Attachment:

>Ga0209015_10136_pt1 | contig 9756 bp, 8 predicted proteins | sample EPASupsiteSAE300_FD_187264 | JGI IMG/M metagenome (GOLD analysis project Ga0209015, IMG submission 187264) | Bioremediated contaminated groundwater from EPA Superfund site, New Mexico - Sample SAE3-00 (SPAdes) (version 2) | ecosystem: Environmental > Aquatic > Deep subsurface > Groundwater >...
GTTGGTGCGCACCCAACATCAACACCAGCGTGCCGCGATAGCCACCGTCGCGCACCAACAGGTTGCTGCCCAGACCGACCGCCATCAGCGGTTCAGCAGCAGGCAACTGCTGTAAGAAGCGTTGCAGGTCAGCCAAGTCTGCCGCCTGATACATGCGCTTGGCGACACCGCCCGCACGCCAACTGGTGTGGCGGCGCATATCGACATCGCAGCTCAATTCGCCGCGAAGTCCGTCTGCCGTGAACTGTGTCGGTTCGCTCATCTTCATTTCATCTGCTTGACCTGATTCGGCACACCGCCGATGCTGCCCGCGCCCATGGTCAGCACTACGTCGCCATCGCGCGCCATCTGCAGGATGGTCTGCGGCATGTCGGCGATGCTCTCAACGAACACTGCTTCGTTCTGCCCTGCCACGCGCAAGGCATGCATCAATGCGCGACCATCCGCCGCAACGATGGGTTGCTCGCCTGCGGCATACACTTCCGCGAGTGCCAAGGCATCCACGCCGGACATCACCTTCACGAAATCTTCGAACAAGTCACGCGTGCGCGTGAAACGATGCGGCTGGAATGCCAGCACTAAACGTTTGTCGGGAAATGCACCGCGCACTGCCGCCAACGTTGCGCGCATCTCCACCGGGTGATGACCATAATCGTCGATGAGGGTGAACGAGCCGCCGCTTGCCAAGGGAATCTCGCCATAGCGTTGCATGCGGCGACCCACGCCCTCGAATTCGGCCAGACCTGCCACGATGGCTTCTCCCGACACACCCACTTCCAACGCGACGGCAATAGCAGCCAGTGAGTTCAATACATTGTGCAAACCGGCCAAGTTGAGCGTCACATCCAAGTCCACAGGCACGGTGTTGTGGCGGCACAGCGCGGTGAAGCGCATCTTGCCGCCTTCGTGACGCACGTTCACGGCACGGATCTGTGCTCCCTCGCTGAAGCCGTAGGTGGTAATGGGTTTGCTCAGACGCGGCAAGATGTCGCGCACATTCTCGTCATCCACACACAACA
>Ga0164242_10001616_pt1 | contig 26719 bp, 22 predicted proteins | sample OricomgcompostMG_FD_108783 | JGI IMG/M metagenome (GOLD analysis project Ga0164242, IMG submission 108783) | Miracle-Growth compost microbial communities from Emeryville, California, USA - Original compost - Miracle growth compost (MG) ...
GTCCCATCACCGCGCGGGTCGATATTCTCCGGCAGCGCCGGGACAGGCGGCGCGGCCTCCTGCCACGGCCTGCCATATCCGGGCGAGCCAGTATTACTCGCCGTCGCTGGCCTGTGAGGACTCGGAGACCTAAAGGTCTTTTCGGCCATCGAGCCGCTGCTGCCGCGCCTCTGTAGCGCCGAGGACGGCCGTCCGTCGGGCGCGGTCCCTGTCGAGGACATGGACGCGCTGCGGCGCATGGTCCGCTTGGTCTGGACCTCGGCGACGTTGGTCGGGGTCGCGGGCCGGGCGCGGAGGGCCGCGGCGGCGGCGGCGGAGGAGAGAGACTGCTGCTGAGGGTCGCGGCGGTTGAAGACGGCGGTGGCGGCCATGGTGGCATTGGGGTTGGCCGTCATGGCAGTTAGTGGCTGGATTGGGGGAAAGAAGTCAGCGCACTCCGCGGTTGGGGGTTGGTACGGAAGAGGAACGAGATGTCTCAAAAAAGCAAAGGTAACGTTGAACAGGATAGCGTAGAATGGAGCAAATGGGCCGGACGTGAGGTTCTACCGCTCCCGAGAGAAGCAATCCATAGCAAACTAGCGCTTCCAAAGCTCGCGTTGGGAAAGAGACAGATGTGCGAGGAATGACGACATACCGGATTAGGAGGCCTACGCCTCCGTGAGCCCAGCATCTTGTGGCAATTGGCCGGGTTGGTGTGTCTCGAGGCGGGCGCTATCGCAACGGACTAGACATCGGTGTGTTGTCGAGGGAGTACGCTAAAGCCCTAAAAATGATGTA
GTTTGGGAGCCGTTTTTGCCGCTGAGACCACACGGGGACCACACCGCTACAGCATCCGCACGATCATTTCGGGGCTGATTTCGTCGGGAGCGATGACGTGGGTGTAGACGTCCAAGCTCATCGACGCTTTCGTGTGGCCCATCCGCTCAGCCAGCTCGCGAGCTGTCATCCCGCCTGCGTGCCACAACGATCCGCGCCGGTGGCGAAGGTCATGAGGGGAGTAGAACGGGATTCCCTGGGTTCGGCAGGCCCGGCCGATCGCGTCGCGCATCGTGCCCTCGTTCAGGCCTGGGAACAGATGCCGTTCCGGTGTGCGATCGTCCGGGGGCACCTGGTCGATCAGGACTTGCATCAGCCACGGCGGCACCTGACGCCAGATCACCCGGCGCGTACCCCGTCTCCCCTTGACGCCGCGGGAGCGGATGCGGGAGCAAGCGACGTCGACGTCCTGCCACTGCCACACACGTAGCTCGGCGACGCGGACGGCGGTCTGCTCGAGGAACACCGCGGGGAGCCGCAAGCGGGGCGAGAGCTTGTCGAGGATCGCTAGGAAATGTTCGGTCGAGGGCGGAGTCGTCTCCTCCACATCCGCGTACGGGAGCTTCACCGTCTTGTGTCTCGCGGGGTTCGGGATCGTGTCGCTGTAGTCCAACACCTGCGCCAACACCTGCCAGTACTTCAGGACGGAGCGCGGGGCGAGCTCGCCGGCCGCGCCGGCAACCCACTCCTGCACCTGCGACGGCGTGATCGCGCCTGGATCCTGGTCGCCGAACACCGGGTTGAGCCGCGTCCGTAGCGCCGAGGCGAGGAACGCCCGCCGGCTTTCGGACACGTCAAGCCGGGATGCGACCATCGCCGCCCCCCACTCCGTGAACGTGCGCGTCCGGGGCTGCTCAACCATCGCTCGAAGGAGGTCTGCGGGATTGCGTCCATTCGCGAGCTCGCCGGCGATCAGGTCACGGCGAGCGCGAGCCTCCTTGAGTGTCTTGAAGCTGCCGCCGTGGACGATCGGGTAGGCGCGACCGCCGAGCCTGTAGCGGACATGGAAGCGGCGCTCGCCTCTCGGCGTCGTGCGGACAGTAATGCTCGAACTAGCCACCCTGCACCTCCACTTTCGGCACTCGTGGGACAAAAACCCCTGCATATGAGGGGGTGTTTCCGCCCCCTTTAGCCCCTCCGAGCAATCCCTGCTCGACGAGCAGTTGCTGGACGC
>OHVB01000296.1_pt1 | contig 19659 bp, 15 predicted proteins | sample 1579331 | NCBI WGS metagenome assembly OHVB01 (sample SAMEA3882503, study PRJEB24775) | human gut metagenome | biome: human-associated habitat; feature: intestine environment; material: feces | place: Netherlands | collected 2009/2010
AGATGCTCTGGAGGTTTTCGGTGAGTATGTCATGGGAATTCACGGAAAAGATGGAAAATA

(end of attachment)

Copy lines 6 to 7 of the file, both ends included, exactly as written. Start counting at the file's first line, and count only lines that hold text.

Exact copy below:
>OHVB01000296.1_pt1 | contig 19659 bp, 15 predicted proteins | sample 1579331 | NCBI WGS metagenome assembly OHVB01 (sample SAMEA3882503, study PRJEB24775) | human gut metagenome | biome: human-associated habitat; feature: intestine environment; material: feces | place: Netherlands | collected 2009/2010
AGATGCTCTGGAGGTTTTCGGTGAGTATGTCATGGGAATTCACGGAAAAGATGGAAAATA